# The mean and slopes¶

In The Mean as Predictor, we found that the mean had some good properties as a single best predictor for a whole distribution.

The mean gives a total prediction error of zero. Put otherwise, on average, your prediction error is zero.

The mean gives the lowest squared error. Put otherwise, the mean gives the lowest average squared difference from the observed value.

Now we can consider what predictor we should use when predicting one set of values, from a different set of values.

We load our usual libraries.

```
import numpy as np
import matplotlib.pyplot as plt
%matplotlib inline
# Make plots look a little bit more fancy
plt.style.use('fivethirtyeight')
# Print to 4 decimal places, show tiny values as 0
np.set_printoptions(precision=4, suppress=True)
import pandas as pd
```

We start with some data on chronic kidney disease.

Download the data to your computer via this link:
`ckd_clean.csv`

.

This is a data table with one row per patient and one column per test on that patient. Many of columns are values from blood tests. Most of the patients have chronic kidney disease.

To make things a bit easier this dataset is a version from which we have already dropped all missing values. See the dataset page linked above for more detail.

```
# Run this cell
ckd = pd.read_csv('ckd_clean.csv')
ckd.head()
```

Age | Blood Pressure | Specific Gravity | Albumin | Sugar | Red Blood Cells | Pus Cell | Pus Cell clumps | Bacteria | Blood Glucose Random | ... | Packed Cell Volume | White Blood Cell Count | Red Blood Cell Count | Hypertension | Diabetes Mellitus | Coronary Artery Disease | Appetite | Pedal Edema | Anemia | Class | |
---|---|---|---|---|---|---|---|---|---|---|---|---|---|---|---|---|---|---|---|---|---|

0 | 48.0 | 70.0 | 1.005 | 4.0 | 0.0 | normal | abnormal | present | notpresent | 117.0 | ... | 32.0 | 6700.0 | 3.9 | yes | no | no | poor | yes | yes | 1 |

1 | 53.0 | 90.0 | 1.020 | 2.0 | 0.0 | abnormal | abnormal | present | notpresent | 70.0 | ... | 29.0 | 12100.0 | 3.7 | yes | yes | no | poor | no | yes | 1 |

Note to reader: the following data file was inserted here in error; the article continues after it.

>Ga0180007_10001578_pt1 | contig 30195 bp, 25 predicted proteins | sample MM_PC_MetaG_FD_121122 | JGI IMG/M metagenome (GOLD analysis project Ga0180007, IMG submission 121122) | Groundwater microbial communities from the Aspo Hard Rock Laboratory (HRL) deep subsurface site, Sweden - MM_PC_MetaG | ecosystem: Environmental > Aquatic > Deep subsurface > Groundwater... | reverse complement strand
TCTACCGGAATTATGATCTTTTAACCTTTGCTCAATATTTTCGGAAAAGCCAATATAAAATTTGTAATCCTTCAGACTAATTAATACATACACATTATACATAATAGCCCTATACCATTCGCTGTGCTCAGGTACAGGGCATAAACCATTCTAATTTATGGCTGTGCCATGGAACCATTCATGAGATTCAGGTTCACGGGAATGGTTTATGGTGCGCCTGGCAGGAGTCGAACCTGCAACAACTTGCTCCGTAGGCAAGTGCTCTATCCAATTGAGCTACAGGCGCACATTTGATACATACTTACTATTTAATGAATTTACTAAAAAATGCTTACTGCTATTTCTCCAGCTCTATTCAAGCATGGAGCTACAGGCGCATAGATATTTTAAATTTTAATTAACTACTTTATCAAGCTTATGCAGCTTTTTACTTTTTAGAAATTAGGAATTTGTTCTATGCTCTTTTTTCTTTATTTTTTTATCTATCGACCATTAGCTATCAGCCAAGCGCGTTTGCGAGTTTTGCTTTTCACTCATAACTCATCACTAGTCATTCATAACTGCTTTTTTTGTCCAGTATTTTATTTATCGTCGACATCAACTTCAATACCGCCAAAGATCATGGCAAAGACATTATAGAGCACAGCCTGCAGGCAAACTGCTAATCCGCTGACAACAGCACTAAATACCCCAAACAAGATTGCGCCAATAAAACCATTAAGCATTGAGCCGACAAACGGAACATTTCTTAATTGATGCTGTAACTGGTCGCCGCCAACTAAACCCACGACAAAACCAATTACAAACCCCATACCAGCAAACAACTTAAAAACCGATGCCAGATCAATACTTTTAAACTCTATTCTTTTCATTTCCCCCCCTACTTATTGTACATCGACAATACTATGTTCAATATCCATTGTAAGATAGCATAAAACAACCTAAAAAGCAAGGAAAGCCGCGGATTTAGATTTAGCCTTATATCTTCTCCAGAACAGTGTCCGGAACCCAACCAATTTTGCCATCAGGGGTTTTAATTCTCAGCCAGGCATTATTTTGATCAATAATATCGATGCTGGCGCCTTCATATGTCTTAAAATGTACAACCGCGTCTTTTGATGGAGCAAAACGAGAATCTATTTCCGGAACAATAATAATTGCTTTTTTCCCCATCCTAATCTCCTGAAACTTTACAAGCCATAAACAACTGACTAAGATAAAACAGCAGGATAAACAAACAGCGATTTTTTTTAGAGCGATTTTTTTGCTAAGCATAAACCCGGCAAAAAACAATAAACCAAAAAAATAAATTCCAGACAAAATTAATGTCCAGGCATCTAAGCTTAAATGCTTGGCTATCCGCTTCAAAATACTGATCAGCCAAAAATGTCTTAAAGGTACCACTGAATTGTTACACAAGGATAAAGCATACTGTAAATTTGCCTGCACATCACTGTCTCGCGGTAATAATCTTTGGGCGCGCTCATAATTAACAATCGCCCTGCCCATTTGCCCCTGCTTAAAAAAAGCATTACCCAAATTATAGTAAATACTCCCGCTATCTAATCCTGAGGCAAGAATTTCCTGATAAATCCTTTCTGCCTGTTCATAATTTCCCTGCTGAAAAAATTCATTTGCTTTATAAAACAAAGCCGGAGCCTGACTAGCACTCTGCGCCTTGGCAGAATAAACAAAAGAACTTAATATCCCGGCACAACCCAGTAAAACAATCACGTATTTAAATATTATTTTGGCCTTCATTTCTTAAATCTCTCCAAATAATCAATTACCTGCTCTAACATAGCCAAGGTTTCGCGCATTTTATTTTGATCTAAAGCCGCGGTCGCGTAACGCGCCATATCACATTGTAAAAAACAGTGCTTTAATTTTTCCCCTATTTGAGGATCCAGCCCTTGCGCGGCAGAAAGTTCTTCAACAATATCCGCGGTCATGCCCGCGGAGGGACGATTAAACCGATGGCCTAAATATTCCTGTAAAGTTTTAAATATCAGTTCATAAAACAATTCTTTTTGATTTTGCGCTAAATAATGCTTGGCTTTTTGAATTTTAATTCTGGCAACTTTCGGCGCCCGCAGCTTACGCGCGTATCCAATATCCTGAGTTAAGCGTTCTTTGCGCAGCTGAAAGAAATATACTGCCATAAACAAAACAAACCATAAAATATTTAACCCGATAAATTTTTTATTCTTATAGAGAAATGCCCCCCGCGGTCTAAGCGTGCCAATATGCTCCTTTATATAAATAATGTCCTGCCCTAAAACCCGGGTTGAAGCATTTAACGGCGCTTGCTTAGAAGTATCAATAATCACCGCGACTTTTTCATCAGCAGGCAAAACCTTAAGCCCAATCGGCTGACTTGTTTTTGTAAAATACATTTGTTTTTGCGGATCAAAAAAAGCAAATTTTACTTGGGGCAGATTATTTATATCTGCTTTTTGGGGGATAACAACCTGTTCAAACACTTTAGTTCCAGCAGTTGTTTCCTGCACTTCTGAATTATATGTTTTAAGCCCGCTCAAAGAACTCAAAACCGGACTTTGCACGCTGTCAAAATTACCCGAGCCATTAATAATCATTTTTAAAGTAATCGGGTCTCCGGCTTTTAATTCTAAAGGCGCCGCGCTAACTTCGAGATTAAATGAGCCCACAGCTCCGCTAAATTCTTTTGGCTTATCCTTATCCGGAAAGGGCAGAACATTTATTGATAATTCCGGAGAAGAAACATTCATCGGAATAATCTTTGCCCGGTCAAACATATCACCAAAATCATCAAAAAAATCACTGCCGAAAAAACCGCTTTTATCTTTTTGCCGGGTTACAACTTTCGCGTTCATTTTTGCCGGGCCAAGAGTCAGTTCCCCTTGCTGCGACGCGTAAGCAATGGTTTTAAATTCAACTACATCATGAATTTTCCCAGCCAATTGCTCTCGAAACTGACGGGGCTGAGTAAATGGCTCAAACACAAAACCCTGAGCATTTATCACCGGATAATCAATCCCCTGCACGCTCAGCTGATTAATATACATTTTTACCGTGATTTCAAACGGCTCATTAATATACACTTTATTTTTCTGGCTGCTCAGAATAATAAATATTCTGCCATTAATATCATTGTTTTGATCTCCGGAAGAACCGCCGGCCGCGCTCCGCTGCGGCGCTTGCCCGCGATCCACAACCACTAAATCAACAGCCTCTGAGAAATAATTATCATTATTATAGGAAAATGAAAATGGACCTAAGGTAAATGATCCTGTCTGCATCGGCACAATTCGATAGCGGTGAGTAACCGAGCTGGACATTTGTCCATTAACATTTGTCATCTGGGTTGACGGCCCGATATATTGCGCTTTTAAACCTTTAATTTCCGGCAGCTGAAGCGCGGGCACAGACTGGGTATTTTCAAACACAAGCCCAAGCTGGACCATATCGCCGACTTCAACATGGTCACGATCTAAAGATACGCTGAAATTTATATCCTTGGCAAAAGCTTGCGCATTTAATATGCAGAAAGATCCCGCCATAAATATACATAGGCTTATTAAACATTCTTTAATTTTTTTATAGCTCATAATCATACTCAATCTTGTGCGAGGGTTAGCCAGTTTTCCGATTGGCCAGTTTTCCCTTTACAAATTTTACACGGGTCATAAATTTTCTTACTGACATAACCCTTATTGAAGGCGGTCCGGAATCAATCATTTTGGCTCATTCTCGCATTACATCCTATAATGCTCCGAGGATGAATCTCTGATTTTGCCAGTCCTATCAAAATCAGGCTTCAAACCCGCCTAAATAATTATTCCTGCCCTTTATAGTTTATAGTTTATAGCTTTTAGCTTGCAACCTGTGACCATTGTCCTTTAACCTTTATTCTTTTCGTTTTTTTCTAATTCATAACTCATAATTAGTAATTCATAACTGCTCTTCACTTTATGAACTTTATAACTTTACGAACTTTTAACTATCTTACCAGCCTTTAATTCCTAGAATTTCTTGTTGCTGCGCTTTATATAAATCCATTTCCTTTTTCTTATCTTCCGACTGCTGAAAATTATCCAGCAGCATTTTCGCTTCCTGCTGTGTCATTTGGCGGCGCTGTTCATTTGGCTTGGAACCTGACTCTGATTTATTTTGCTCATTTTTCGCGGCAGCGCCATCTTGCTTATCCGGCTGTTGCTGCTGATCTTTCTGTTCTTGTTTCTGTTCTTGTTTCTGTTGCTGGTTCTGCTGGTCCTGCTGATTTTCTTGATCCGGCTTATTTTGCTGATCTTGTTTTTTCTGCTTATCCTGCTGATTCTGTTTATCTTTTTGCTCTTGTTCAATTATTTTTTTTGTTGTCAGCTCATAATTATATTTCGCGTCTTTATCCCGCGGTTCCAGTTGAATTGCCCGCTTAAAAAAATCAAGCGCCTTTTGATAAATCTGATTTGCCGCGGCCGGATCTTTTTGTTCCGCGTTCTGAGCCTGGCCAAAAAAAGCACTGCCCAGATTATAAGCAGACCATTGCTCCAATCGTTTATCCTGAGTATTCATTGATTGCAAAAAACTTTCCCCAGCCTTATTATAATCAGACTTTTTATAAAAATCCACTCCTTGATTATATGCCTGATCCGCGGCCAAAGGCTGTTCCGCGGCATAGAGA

2 | 63.0 | 70.0 | 1.010 | 3.0 | 0.0 | abnormal | abnormal | present | notpresent | 380.0 | ... | 32.0 | 4500.0 | 3.8 | yes | yes | no | poor | yes | no | 1 |

3 | 68.0 | 80.0 | 1.010 | 3.0 | 2.0 | normal | abnormal | present | present | 157.0 | ... | 16.0 | 11000.0 | 2.6 | yes | yes | yes | poor | yes | no | 1 |

4 | 61.0 | 80.0 | 1.015 | 2.0 | 0.0 | abnormal | abnormal | notpresent | notpresent | 173.0 | ... | 24.0 | 9200.0 | 3.2 | yes | yes | yes | poor | yes | yes | 1 |

5 rows × 25 columns

We are interested in two columns from this data frame, “Packed Cell Volume” and “Hemoglobin”.

Packed Cell Volume (PCV) is a measurement of the percentage of blood volume taken up by red blood cells. It is a measurement of anemia, and anemia is a common consequence of chronic kidney disease.

```
# Get the packed cell volume values as a Series.
pcv_series = ckd['Packed Cell Volume']
# Show the distribution.
pcv_series.hist()
```

```
<AxesSubplot:>
```

“Hemoglobin” (HGB) is the concentration of the hemoglobin molecule in blood, in grams per deciliter. Hemoglobin is the iron-containing protein in red blood cells that carries oxygen to the tissues.

```
# Get the hemoglobin concentration values as a Series.
hgb_series = ckd['Hemoglobin']
# Show the distribution.
hgb_series.hist()
```

```
<AxesSubplot:>
```

We convert these Series into arrays, to make them simpler to work with. We do
this with the Numpy `array`

function, that makes arrays from many other types
of object.

```
pcv = np.array(pcv_series)